Black Lips and Deerhunter
Fri March 7, 2014
Doors: 7:30pm / Show: 8:30 pm
About the Event:
Black Lips and Deerhunter co-headlining in Atlanta on a Friday night? Yes, and it will be great.
What do you do when you’re sixteen and in deep shit? You’re looking out at the world from the strip-mall and the detention hall, from the basement and the cul-de-sac and it just looks like there is a wall around you. Everybody tells you and your friends that you’re going nowhere, that your lives are already ruined. What the fuck do you do?.
You hang around and smash stuff and get high and try to be a bad-ass, that’s what you do. You steal and drink and smash up the car your mom gave you and pull your pee-pee out in public. You work at sandwich shops and fast-food joints and try to screw private school girls because they think your tough and the girls at your school think your gay because you pretended to give your friend a blowjob at the junior prom. You fuck it all up as ugly and as dirty as you can because, why the fuck not?
Your parents and teachers and sandwich-shop supervisors look at you and think, “What happened to the kid? He has all the advantages in the world and he has chucked it all in the shitter. Doesn’t he believe in the inherent goodness of our enlightened society? Doesn’t he believe in any thing at all?”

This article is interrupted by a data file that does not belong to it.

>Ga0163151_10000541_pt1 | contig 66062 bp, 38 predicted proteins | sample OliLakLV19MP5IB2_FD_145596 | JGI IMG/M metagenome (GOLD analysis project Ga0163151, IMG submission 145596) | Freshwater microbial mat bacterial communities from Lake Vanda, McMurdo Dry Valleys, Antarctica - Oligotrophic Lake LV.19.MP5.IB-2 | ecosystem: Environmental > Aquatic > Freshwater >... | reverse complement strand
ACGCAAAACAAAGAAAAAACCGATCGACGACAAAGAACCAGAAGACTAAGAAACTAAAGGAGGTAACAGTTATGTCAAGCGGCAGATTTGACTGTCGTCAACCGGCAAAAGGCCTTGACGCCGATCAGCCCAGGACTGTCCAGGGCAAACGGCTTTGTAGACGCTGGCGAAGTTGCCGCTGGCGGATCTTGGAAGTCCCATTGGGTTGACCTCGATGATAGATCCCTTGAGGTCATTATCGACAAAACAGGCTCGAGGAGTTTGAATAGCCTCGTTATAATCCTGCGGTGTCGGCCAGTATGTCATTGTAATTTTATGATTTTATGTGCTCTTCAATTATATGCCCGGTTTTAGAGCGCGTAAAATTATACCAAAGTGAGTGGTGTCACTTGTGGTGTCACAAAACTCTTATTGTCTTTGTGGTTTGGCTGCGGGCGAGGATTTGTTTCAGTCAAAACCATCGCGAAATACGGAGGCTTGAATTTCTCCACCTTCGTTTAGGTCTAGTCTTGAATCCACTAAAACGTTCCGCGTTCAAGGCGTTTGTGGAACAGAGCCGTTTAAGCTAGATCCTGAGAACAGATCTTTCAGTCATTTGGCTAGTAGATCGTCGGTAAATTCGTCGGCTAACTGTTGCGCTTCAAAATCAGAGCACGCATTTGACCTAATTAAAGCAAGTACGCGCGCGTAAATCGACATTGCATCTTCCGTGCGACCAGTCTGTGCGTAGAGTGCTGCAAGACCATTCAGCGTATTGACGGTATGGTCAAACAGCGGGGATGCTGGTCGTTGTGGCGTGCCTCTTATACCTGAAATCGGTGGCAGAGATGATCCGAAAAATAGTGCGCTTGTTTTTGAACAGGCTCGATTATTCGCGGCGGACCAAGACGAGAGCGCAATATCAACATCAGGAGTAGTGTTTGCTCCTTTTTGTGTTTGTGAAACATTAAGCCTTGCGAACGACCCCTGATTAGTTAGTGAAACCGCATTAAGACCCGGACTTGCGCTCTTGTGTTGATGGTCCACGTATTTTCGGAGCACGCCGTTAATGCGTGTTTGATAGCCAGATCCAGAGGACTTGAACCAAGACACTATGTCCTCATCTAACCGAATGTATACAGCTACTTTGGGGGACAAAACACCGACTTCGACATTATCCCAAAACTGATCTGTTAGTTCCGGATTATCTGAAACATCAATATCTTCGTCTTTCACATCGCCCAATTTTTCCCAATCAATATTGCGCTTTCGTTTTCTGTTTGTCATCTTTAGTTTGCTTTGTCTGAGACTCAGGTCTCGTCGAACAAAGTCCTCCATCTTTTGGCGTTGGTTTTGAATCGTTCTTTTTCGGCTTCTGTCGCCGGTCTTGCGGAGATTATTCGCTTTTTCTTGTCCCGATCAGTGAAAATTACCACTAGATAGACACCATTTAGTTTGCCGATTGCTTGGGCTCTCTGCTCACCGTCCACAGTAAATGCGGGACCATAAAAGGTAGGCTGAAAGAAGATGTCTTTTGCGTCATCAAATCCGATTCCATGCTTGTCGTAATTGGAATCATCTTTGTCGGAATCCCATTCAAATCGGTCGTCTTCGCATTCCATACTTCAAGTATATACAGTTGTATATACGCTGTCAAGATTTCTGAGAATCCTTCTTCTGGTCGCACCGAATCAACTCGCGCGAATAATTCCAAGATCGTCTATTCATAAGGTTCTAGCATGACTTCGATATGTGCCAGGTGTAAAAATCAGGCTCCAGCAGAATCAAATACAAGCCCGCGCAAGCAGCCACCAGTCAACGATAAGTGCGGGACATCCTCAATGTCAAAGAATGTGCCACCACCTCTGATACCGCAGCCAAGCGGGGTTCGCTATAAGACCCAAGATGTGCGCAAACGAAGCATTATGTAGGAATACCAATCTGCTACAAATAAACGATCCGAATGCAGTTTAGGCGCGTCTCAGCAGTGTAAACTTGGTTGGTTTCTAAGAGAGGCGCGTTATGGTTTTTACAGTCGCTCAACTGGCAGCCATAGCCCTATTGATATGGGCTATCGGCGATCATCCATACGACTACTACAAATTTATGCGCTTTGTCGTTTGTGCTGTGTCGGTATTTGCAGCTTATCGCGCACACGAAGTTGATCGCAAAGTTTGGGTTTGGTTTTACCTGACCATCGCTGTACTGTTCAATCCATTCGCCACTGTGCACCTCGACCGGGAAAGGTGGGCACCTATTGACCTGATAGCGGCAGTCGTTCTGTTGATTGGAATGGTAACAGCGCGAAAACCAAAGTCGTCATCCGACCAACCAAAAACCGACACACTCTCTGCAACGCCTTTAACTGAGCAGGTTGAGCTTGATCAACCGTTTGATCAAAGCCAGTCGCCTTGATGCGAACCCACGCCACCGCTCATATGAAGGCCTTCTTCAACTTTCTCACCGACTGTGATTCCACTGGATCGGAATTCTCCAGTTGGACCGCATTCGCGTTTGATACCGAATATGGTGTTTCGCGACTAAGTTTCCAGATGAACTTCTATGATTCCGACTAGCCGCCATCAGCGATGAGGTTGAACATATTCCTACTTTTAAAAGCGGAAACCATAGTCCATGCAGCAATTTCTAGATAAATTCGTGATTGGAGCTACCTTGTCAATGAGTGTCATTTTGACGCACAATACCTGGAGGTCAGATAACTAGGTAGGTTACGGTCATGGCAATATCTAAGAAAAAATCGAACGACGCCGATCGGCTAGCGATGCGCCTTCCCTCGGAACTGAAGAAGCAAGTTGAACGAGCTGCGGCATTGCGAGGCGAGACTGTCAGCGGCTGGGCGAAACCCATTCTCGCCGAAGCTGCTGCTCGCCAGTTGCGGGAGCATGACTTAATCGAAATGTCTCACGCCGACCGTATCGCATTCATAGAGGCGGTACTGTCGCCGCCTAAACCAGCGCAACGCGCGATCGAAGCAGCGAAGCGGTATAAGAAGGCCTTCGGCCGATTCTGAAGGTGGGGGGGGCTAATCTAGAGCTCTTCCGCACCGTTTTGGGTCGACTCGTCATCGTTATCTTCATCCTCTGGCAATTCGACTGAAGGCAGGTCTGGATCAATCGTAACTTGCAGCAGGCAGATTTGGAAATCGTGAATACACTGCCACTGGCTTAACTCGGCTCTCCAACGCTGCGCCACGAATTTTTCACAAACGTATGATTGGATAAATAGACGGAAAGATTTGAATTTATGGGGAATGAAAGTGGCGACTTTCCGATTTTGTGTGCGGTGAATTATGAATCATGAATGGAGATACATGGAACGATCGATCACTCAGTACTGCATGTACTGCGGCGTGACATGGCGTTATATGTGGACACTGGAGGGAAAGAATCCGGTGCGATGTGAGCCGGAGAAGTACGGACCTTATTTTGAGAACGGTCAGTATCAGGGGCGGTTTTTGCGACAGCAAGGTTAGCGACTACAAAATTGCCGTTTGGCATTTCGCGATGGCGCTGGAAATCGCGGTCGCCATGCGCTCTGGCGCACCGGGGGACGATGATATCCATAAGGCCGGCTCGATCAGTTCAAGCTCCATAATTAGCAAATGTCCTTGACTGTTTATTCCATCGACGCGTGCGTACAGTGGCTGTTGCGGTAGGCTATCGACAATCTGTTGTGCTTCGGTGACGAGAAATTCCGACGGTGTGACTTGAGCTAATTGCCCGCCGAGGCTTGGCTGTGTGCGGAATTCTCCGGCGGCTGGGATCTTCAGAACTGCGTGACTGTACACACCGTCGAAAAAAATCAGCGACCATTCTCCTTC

It is this question, the question of belief, nay, the question of faith, that is the crux of the matter. It is this question that was asked of the Black Lips. And the Black Lips have answered it. They have answered it in their songs and in their actions. They have answered it for every shit-assed, burned-out brat that staggers out of the suburbs. They have answered it resoundingly and continue to answer it.
“Where is their answer?” you may ask. Do those psychedelic swamp guitar drones bear witness to a faith of some kind? Does the quasi-violent sexual comedy of their stage show underscore a deeply held belief system? Does their commingling of Deep South, big-tent revival rhetoric with hoary-throated, drug-haze mumble truly mean anything, to them or to anyone else?
You bet your ass it means something to them. How would they have persevered through all the drudgery and threats of doom if it didn’t mean a goddamn thing to them? Their adversaries have been formidable and numerous, and they have bested them all. Why, even in their earliest days, death itself reared its ugly head to attempt to halt their progress, and was dismissed directly. How, without faith, could the Black Lips have carried their message forth into the four corners of the earth?
A host of influences have passed through their gullet and provided the sustenance to keep their faith alive. The dusts of a southern back road and the big-city gutter puke crackle in the grooves of this record as it did in the previous ones. The shouts and moans and static continue to bear witness.